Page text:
Name = EXName,
                        Measured = EXMeasured,
                        Reps = int.Parse(EXCount)
                    });
                }
            });
        }

        private Command _goBack;
        {
             get => _goBack;
        }

        private Command _addExercise;
        public Command AddExercise
        {
            get => _addExercise;
        }

        public void Refresh()
        {
            Exercise = "";
            EXName = "";
            EXMeasured = true;
            EXCount = "0";
            ListEX = new ObservableCollection<MExerciseSets>();
        }

        private string _exercise;
        public string Exercise
        {
            get => _exercise;
            set
            {
                _exercise = value;
                var args = new PropertyChangedEventArgs(nameof(Exercise));
                PropertyChanged?.Invoke(this, args);
            }
        }

        private string _exName;
        public string EXName
        {
            get => _exName;
            set
            {
                _exName = value;
                var args = new PropertyChangedEventArgs(nameof(EXName));
                PropertyChanged?.Invoke(this, args);
            }
        }

        private bool _exMeasured;
        public bool EXMeasured
        {
            get => _exMeasured;
            set
            {
                _exMeasured = value;
                var args = new PropertyChangedEventArgs(nameof(EXMeasured));
                PropertyChanged?.Invoke(this, args);
            }
        }

        private string _exCount;
        public string EXCount
        {
            get => _exCount;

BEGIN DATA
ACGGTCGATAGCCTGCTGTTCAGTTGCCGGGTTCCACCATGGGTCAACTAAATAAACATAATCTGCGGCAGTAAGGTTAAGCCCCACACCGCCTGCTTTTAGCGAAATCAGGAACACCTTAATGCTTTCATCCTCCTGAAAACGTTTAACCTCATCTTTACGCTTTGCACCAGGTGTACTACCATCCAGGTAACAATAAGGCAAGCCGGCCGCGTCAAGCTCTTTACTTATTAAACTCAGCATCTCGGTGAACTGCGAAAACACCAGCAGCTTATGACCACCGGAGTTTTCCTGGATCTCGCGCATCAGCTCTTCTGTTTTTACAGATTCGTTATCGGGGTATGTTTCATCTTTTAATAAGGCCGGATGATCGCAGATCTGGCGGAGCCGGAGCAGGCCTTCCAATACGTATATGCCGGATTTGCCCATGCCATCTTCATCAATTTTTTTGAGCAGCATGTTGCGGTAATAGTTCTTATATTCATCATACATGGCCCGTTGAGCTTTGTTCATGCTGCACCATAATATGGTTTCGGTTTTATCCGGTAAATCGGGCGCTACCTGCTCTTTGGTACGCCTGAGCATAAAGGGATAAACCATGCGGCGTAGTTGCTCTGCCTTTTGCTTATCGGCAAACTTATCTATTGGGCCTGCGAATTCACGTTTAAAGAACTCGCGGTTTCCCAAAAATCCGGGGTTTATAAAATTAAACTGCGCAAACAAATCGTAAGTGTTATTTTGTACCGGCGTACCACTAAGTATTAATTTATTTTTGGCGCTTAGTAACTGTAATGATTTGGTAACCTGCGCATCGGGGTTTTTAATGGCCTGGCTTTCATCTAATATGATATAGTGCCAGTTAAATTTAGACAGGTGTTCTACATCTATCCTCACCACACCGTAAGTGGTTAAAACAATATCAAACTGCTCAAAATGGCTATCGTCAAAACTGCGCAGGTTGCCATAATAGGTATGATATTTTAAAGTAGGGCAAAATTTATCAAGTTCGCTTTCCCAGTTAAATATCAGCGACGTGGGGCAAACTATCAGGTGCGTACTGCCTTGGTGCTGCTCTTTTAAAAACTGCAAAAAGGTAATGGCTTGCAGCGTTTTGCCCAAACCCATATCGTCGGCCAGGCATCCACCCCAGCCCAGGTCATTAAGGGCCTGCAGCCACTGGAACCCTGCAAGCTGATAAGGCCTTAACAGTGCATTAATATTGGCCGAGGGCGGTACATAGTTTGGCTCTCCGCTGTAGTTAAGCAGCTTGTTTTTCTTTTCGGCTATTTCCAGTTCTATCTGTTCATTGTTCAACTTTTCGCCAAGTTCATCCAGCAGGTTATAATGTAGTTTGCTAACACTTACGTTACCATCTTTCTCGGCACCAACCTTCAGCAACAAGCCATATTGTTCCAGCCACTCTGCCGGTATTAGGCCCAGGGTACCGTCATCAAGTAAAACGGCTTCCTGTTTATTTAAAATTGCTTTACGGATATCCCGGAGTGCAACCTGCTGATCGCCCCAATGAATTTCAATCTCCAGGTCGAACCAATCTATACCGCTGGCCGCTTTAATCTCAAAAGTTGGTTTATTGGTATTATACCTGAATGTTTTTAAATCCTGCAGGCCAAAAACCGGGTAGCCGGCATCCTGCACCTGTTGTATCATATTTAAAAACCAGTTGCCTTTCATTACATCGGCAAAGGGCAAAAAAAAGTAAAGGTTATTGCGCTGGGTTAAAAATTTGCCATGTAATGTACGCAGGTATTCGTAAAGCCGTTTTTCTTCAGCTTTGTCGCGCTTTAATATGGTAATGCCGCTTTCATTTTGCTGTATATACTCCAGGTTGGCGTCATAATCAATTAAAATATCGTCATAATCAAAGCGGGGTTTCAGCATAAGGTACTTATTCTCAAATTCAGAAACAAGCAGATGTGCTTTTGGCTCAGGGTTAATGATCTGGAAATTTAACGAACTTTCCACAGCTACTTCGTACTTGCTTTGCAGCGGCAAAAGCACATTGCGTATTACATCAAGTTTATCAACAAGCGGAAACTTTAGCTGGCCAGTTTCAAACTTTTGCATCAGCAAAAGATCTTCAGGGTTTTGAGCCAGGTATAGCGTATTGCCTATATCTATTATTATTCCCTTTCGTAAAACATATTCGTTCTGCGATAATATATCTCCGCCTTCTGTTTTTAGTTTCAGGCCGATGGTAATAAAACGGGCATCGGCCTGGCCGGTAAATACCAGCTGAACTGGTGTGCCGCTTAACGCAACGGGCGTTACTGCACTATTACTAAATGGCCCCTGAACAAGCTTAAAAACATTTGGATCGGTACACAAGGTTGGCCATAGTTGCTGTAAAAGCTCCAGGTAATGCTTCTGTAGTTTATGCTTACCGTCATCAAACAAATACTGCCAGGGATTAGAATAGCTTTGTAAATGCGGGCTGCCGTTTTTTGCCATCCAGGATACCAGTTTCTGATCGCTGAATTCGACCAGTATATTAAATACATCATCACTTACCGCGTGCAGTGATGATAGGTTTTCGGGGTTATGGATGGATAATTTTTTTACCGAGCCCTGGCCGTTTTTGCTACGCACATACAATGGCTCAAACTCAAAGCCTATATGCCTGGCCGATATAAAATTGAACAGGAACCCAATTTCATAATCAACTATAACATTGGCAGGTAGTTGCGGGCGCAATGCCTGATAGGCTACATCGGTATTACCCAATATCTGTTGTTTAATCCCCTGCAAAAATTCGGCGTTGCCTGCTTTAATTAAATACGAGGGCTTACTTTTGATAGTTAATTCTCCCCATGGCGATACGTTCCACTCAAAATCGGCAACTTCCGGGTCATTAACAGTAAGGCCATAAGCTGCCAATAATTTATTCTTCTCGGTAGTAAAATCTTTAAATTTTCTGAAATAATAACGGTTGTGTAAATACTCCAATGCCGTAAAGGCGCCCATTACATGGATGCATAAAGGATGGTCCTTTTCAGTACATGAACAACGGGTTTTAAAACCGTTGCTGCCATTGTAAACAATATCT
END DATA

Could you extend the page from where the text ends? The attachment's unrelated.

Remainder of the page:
set
            {
                _exCount = value;
                var args = new PropertyChangedEventArgs(nameof(EXCount));
                PropertyChanged?.Invoke(this, args);
            }
        }

        private Command _addExName;
        public Command AddExName
        {
            get => _addExName;
        }

        private ObservableCollection<MExerciseSets> _listEX;
        public ObservableCollection<MExerciseSets> ListEX
        {
            get => _listEX;
            set
            {
                _listEX = value;
                var args = new PropertyChangedEventArgs(nameof(ListEX));
                PropertyChanged?.Invoke(this, args);
            }
        }
    }
}

This is shared for a simple reason, you can see we use our standard WPF style structure for the MVVM project. This way we can easily create our own WPF based Android Apps.

Step 4: You Can Use Your New Android App

So, as you can no doubt see, I have a very simple application I build from scratch, used the WPF based MVVM in, and it’s on my phone. I have several interesting ideas I put in as features, and you can understand I now have a simple ToDo.txt for myself.

It’s easy to show off how to use your software development practices on a Xamarin project for multiple platforms!

My ToDo

The final thing to share, hopefully this can help you create your own MVVM style application for Android devices. It should work the same on other platforms, for example iOS, it’s just to share how simple, and easy, it actually is for you.